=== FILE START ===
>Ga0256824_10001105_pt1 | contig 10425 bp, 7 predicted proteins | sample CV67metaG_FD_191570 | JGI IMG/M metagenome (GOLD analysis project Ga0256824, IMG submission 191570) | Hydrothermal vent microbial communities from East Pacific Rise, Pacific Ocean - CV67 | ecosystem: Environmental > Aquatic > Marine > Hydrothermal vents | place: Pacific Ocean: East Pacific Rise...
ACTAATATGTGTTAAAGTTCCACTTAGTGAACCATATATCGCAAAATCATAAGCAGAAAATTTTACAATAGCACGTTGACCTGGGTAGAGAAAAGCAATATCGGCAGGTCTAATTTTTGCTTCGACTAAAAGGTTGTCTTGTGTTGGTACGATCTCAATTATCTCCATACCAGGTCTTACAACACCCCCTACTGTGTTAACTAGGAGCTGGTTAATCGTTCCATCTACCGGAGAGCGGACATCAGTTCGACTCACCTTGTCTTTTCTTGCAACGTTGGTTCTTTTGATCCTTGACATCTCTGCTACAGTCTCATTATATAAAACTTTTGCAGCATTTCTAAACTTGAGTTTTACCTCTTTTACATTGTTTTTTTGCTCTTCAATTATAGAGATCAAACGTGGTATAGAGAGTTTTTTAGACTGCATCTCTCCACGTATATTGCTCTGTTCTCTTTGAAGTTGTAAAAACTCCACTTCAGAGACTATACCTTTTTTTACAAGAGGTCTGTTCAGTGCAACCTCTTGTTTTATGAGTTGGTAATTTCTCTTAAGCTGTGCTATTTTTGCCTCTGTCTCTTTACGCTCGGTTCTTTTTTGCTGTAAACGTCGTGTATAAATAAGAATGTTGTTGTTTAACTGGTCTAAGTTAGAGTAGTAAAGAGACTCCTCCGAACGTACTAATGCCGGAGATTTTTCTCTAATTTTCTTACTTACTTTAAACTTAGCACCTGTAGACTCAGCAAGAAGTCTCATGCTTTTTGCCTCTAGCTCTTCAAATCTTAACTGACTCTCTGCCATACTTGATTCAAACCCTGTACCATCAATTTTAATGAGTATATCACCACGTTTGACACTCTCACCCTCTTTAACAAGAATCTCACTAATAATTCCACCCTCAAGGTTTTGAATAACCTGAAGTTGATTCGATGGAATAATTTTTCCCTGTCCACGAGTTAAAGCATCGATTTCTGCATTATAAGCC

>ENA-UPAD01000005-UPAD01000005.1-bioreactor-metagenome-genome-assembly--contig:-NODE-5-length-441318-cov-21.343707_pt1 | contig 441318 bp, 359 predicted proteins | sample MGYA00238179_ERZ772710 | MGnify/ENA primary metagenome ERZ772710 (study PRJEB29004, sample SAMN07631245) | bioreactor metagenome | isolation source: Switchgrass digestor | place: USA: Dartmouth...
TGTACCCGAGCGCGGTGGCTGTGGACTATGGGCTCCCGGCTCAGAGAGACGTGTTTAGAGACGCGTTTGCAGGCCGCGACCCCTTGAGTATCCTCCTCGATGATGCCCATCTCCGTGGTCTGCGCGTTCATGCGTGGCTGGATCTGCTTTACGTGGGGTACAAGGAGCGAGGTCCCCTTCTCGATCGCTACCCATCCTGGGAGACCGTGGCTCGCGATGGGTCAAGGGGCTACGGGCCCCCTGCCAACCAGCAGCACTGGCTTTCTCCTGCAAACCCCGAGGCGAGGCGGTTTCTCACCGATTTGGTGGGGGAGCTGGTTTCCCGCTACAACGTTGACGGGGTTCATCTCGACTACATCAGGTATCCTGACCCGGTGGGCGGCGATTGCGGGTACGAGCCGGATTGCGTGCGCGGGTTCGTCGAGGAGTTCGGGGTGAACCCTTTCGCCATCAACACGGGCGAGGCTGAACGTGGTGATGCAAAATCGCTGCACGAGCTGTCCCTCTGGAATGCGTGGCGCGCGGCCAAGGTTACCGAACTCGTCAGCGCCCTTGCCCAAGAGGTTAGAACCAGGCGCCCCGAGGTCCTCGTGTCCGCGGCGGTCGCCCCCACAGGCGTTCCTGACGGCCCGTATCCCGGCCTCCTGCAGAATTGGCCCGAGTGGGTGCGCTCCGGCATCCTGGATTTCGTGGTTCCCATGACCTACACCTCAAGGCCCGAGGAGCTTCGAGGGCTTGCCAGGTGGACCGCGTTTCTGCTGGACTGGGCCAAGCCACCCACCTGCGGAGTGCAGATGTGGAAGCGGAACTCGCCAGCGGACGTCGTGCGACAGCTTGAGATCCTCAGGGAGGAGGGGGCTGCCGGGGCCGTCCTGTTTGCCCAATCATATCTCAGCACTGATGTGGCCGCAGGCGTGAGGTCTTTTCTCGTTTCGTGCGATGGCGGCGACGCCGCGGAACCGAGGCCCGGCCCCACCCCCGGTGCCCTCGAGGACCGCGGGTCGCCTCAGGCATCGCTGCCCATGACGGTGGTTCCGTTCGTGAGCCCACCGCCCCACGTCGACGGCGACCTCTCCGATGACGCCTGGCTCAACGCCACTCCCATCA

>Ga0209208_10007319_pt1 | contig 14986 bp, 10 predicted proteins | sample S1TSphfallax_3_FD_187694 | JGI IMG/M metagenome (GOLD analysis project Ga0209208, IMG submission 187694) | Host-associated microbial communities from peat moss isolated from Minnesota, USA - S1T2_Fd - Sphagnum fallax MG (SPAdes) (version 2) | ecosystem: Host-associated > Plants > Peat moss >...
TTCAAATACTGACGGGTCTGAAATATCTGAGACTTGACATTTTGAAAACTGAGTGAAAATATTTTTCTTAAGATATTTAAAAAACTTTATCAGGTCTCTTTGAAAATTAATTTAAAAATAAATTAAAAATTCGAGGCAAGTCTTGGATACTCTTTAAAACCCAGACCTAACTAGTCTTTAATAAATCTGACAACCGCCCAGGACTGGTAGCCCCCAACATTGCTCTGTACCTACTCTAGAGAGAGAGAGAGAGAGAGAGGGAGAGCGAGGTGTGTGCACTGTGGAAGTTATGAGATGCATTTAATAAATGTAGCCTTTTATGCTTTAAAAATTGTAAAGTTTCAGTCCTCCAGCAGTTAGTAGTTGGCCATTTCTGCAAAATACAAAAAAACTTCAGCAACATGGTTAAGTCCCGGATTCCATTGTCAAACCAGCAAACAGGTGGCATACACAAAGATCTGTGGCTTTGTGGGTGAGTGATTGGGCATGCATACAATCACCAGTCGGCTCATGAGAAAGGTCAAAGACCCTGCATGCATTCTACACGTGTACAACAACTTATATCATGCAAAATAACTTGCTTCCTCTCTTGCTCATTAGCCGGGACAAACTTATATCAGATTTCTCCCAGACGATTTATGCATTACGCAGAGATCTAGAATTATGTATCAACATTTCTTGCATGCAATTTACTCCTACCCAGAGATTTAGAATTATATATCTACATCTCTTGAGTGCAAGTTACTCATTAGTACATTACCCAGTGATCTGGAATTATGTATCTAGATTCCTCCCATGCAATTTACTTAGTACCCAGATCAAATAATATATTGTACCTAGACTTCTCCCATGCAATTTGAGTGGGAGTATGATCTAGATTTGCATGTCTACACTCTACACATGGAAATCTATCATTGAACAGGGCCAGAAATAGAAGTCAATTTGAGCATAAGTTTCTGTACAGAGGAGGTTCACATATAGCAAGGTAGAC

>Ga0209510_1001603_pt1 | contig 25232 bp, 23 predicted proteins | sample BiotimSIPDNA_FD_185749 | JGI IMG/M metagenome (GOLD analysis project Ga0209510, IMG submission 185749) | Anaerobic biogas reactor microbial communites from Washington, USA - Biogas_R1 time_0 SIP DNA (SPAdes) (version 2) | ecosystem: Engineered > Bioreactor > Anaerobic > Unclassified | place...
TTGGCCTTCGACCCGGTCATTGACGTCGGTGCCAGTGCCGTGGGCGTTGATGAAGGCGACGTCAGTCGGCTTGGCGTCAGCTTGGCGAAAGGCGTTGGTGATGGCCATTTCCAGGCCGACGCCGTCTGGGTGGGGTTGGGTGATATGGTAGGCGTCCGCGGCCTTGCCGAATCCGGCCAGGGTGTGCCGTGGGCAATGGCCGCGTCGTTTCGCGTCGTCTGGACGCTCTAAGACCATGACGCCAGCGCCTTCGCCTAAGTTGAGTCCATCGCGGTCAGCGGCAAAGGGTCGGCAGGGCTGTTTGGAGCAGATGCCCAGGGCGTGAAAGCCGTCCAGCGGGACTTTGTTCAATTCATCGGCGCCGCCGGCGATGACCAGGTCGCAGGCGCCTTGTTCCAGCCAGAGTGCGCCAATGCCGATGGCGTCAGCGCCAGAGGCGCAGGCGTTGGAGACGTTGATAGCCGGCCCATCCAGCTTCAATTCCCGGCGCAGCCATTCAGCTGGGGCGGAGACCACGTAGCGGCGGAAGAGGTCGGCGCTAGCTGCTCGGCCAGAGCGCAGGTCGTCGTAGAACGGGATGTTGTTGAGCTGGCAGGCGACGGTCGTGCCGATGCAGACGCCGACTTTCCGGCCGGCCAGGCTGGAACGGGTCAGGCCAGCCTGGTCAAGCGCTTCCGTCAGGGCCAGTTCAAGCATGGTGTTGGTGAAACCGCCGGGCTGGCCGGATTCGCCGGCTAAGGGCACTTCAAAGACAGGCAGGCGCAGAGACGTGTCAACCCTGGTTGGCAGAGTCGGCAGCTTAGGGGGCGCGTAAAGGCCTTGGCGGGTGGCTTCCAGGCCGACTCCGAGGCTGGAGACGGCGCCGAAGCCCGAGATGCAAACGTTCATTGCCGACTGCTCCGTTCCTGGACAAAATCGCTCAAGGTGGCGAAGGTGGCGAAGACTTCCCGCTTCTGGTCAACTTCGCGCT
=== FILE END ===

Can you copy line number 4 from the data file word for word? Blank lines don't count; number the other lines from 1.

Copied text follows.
TGTACCCGAGCGCGGTGGCTGTGGACTATGGGCTCCCGGCTCAGAGAGACGTGTTTAGAGACGCGTTTGCAGGCCGCGACCCCTTGAGTATCCTCCTCGATGATGCCCATCTCCGTGGTCTGCGCGTTCATGCGTGGCTGGATCTGCTTTACGTGGGGTACAAGGAGCGAGGTCCCCTTCTCGATCGCTACCCATCCTGGGAGACCGTGGCTCGCGATGGGTCAAGGGGCTACGGGCCCCCTGCCAACCAGCAGCACTGGCTTTCTCCTGCAAACCCCGAGGCGAGGCGGTTTCTCACCGATTTGGTGGGGGAGCTGGTTTCCCGCTACAACGTTGACGGGGTTCATCTCGACTACATCAGGTATCCTGACCCGGTGGGCGGCGATTGCGGGTACGAGCCGGATTGCGTGCGCGGGTTCGTCGAGGAGTTCGGGGTGAACCCTTTCGCCATCAACACGGGCGAGGCTGAACGTGGTGATGCAAAATCGCTGCACGAGCTGTCCCTCTGGAATGCGTGGCGCGCGGCCAAGGTTACCGAACTCGTCAGCGCCCTTGCCCAAGAGGTTAGAACCAGGCGCCCCGAGGTCCTCGTGTCCGCGGCGGTCGCCCCCACAGGCGTTCCTGACGGCCCGTATCCCGGCCTCCTGCAGAATTGGCCCGAGTGGGTGCGCTCCGGCATCCTGGATTTCGTGGTTCCCATGACCTACACCTCAAGGCCCGAGGAGCTTCGAGGGCTTGCCAGGTGGACCGCGTTTCTGCTGGACTGGGCCAAGCCACCCACCTGCGGAGTGCAGATGTGGAAGCGGAACTCGCCAGCGGACGTCGTGCGACAGCTTGAGATCCTCAGGGAGGAGGGGGCTGCCGGGGCCGTCCTGTTTGCCCAATCATATCTCAGCACTGATGTGGCCGCAGGCGTGAGGTCTTTTCTCGTTTCGTGCGATGGCGGCGACGCCGCGGAACCGAGGCCCGGCCCCACCCCCGGTGCCCTCGAGGACCGCGGGTCGCCTCAGGCATCGCTGCCCATGACGGTGGTTCCGTTCGTGAGCCCACCGCCCCACGTCGACGGCGACCTCTCCGATGACGCCTGGCTCAACGCCACTCCCATCA